The Roman Pantheon and the Planes

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lookatroopa
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The Roman Pantheon and the Planes

Post by lookatroopa » Wed Aug 21, 2019 12:58 pm

The Roman pantheon hasn't gotten a lot of coverage in D&D, and it could be argued that it's largely the same as the more widely described Greek powers, but an article in Dragon #133 (The Imperial Gods) got me thinking about their potential place in the Great Wheel. This article provides Legends & Lore-style writeups for a couple of powers with no Greek equivalent in L&L, assigning them to non-Olympian planes in the process:
  • Cybele - Elemental Plane of Earth
  • Eris - Ysgard
  • Janus - Mechanus
  • Mithras - Bytopia
  • Saturn - Beastlands
  • Serapis - Bytopia
  • Vesta - Mount Celestia
Silvanus of the Celtic pantheon, denizen of the Outlands, is also listed as part of the Roman powers. However, the suggestions for Roman equivalents of Greek gods don't suggest an alternative home plane, even though some (Jupiter, Juno, and Mars) are even suggested to be lawful neutral rather than their equivalents' alignments. Where would you place these powers, and what are your thoughts overall about the use of Roman gods in Planescape? I've mixed in some deities from HR5 The Glory of Rome, as well.
  • Jupiter (Zeus)
  • Aesculapius
  • Bacchus (Dionysus)
  • Bellona
  • Castor & Pollux
  • Ceres (Demeter)
  • Diana (Artemis)
  • Faunus (Pan)
  • Fortuna (Tyche)
  • Hercules (Heracles)
  • Juno (Hera)
  • Justicia
  • Mars (Ares)
  • Mercury (Hermes)
  • Minerva (Athena)
  • Neptune (Poseidon)
  • Pluto (Hades)
  • Quirinus
  • Venus (Aphrodite)
  • Victoria (Nike)
  • Vulcan (Hephaestus)

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Re: The Roman Pantheon and the Planes

Post by willpell » Thu Aug 22, 2019 5:37 pm

Most of the gods are pretty much the same between the two pantheons, but Mars is extremely different to Ares. Ares was basically the closest thing to Satan in the Greek belief system; nobody "worshipped" him, they just made sacrifices to try and appease him, keep him away from them, have him go do his warring elsewhere, because war is a horrible thing that nobody wants to be anywhere near. (Even the Spartans, for all that they were very pro-war, I have never heard of them being Ares-worshippers; the impression I've gotten is that they thought of war as more of a necessary, inevitable thing, rather than the action of a particular deity.) The Romans, on the other hand, simply associated "War" with "struggle against opposition", and saw it as a noble and honorable thing, largely because the pre-Roman Etruscans viewed the protection of their crops from locusts etc. as being a "war" of sorts, and worshipped the precursor of Mars in that context. So Ares is probably a Chaotic Evil monstrosity who might well be conflated with the General of Gehenna or similar Blood War figures, whereas Mars probably chills in a nearby section of Ysgard, farming their grain and trading their delicious Italian bread for however much mead the Einherjar of Valhalla can spare.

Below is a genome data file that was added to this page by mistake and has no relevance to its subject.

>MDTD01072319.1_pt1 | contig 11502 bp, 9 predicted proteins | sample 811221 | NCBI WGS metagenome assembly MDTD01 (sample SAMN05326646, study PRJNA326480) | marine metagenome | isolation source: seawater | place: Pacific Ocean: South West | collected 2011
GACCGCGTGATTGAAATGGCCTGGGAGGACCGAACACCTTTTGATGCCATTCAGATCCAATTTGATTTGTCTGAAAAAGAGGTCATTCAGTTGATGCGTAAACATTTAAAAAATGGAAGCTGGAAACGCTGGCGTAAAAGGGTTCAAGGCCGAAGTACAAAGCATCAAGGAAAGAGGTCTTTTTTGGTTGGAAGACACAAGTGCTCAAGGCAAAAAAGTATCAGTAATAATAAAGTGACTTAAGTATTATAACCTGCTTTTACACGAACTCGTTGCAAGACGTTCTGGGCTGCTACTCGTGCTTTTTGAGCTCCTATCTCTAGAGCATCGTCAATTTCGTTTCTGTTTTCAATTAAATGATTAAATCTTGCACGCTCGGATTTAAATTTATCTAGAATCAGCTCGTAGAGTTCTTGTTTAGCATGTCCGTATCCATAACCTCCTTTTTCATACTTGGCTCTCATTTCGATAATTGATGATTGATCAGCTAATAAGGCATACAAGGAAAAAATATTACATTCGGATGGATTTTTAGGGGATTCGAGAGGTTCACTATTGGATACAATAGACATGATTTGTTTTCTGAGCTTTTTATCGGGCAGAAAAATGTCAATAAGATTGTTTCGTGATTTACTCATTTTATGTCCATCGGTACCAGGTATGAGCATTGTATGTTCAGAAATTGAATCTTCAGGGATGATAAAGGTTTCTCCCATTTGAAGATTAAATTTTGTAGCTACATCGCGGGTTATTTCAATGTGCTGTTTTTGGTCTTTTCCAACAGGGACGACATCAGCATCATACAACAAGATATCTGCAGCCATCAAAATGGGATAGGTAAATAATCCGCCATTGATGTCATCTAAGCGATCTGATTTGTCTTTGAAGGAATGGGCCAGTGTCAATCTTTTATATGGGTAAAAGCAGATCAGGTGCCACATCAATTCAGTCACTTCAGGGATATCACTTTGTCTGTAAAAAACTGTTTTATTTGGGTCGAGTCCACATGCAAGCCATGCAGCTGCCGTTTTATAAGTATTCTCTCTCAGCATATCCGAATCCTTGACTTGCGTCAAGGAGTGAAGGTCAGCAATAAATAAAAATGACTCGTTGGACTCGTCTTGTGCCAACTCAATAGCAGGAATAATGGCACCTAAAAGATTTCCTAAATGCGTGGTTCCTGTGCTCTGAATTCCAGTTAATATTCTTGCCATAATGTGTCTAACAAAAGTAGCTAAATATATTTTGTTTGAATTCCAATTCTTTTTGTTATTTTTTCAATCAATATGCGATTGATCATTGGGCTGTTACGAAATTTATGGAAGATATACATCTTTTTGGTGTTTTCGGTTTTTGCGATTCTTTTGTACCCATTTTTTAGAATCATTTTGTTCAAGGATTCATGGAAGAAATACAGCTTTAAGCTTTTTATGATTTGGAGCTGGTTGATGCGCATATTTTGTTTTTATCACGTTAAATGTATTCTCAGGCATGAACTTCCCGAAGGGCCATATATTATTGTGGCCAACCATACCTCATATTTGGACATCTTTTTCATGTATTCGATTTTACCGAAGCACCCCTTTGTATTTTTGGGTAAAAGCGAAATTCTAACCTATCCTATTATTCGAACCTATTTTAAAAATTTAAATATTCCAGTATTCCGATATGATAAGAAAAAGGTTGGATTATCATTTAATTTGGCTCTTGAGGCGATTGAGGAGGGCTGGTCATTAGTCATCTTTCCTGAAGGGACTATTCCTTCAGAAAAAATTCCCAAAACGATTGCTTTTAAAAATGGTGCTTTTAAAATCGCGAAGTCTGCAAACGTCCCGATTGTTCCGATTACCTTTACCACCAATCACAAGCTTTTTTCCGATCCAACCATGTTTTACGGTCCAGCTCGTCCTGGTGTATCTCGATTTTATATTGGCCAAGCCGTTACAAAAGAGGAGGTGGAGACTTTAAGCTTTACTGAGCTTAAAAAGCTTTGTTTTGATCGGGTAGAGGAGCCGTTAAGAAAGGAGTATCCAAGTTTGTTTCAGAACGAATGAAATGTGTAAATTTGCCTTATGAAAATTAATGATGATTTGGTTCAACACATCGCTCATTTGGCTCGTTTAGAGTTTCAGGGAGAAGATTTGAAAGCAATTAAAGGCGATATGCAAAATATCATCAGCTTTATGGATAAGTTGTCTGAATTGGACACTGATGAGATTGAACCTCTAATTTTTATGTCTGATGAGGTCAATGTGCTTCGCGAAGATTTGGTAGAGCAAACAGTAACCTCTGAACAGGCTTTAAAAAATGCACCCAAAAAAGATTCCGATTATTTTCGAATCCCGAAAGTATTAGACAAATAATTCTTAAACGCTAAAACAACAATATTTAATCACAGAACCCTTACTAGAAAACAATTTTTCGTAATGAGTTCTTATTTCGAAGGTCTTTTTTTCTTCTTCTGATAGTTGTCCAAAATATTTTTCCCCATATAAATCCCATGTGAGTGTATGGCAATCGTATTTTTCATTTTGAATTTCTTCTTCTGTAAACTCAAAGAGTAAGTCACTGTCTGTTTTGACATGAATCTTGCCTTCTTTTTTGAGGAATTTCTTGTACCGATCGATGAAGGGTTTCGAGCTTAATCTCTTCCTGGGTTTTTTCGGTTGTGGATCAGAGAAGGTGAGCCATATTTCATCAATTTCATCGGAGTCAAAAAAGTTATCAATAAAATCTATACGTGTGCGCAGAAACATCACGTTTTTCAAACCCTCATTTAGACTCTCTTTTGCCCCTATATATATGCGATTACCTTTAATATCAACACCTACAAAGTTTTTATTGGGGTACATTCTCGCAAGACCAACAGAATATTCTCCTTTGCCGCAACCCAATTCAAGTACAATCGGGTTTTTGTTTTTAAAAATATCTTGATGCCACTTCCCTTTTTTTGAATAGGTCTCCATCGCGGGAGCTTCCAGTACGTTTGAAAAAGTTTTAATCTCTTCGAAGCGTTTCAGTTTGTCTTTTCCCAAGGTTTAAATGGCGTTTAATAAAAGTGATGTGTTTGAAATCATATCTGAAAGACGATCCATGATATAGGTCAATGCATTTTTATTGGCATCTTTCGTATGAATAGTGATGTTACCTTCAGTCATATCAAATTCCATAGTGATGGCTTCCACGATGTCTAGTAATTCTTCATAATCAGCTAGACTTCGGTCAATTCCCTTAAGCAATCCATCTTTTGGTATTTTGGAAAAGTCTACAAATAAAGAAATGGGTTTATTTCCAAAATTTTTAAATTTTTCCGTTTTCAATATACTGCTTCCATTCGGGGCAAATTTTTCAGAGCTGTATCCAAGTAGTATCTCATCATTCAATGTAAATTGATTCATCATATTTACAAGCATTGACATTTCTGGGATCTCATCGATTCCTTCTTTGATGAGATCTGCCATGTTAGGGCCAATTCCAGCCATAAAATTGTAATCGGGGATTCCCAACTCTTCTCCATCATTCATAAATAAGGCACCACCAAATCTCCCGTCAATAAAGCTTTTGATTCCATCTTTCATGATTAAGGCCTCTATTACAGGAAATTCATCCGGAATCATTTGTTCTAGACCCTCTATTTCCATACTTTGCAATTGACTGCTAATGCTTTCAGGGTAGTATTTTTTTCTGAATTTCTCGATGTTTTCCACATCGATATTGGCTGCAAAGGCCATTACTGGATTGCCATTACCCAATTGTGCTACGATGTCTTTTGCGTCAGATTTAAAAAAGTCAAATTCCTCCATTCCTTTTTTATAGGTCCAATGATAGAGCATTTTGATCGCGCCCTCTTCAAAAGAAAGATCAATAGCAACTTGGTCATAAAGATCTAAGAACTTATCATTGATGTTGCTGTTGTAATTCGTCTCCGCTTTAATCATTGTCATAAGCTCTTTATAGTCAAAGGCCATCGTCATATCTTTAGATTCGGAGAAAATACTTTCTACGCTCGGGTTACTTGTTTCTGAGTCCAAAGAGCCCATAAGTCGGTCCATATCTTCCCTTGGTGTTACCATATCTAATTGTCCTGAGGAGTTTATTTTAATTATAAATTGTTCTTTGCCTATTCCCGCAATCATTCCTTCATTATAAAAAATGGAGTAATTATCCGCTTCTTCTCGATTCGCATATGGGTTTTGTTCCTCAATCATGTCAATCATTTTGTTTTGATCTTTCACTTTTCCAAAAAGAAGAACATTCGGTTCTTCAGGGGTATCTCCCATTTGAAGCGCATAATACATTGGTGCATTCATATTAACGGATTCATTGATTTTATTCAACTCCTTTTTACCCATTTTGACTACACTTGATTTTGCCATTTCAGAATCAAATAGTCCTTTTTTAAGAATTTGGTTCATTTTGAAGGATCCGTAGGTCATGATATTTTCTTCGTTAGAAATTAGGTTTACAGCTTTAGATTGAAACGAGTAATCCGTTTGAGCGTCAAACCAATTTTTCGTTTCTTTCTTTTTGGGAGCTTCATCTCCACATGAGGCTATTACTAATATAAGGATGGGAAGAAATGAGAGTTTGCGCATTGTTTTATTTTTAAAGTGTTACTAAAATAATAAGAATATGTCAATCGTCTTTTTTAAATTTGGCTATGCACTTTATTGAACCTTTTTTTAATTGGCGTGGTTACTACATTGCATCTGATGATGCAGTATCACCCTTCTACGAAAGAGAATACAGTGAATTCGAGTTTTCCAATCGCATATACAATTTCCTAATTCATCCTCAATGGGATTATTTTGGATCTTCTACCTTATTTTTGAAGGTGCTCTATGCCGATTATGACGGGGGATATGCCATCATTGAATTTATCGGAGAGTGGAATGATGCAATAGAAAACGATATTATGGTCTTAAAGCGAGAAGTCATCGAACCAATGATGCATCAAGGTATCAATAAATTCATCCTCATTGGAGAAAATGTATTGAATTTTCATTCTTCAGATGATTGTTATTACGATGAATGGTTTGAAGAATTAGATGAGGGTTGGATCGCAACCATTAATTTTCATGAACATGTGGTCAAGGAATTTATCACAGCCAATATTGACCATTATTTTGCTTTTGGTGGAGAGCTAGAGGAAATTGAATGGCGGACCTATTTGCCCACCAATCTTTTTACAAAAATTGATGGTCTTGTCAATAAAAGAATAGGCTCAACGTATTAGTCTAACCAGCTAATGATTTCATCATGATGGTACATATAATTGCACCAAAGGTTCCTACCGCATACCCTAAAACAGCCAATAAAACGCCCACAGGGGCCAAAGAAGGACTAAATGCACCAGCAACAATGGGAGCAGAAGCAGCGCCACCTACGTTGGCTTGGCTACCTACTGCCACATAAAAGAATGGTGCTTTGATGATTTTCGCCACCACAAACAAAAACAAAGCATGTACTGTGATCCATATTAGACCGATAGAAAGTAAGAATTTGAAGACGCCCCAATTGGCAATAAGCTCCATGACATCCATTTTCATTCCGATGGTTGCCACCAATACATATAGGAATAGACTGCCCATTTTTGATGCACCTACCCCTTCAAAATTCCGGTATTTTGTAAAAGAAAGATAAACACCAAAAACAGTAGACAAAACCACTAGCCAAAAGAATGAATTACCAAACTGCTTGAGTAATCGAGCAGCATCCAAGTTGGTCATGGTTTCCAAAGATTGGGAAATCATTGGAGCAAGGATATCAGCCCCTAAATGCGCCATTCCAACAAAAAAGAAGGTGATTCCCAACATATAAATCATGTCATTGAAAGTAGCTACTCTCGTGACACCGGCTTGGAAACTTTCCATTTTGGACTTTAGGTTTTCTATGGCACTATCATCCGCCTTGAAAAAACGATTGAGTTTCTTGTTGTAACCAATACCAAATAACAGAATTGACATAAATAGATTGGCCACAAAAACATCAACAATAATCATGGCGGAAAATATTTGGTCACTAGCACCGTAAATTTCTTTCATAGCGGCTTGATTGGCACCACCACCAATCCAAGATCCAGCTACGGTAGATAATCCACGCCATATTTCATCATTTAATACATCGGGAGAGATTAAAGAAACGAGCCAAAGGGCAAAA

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Re: The Roman Pantheon and the Planes

Post by Digitalelf » Sun Aug 25, 2019 1:20 am

It's a shame that this article did not come out (or was re-visited) during the 2nd edition era.
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Re: The Roman Pantheon and the Planes

Post by ripvanwormer » Sun Aug 25, 2019 4:50 am

My view is that gods aren't solids, they're liquids. The gods of the Roman pantheon (Jupiter, Juno, Mars, Minerva, Quirinus, etc.) were originally unrelated to their Greek equivalents, but with time they began to flow together, their identities blurring. A god can have radically different aspects—of different alignments, even—and may inhabit different realms on different planes because a god isn't a single, stable thing. They're beliefs and archetypes, which ebb and flow like water. So yes, chaotic evil Ares is the same god as lawful neutral Mars—and also not the same.

I know at least one Planescape fan gave the Roman pantheon a realm in Arcadia, as befits the more lawful neutral attitude of the Roman gods. They could have their own Mount Olympus there, a mirror of the one in Arborea.

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Re: The Roman Pantheon and the Planes

Post by genghisdon » Wed Aug 28, 2019 7:02 pm

Digitalelf wrote:
Sun Aug 25, 2019 1:20 am
It's a shame that this article did not come out (or was re-visited) during the 2nd edition era.
Why? it wouldn't matter much, 2e usually kept the same home planes...or do you mean for specialty priest stats? If the latter, then yeah, that would be nice!

On home planes for the Roman pantheon...luckily Olympus is infinitely large. Various doppelgangers (similar god, but no longer really the same as the Greek version) can populate a different, far off, section.

The Hellenic/Greek pantheon is (mostly) on Olympus/Arborea, and their alignments aren't all lined up with CG(CN tendency)...although it's a good overall alignment fit. The same can apply with a LN Jupiter, Juno & Mars...CE Ares, N Hera, etc, are fine too.